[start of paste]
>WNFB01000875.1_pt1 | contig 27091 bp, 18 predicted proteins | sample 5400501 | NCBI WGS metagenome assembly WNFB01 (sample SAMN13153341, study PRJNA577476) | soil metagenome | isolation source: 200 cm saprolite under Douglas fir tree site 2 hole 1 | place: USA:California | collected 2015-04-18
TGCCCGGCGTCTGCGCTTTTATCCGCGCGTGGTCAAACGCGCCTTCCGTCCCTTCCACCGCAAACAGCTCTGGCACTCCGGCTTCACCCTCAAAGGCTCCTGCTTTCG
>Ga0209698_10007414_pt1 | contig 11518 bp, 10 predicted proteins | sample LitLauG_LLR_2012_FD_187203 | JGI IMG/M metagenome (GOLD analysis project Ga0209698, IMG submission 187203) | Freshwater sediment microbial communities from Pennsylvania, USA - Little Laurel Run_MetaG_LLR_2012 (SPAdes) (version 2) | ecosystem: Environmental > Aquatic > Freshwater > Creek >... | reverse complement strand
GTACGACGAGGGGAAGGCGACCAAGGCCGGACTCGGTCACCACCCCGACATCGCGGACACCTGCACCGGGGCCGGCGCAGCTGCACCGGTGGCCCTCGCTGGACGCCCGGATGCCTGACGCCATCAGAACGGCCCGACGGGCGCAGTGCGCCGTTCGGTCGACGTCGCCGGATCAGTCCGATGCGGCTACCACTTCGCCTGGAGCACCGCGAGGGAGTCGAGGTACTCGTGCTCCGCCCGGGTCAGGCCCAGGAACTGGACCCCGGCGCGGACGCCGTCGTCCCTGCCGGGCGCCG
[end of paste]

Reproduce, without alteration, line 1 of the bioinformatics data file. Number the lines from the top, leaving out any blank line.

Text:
>WNFB01000875.1_pt1 | contig 27091 bp, 18 predicted proteins | sample 5400501 | NCBI WGS metagenome assembly WNFB01 (sample SAMN13153341, study PRJNA577476) | soil metagenome | isolation source: 200 cm saprolite under Douglas fir tree site 2 hole 1 | place: USA:California | collected 2015-04-18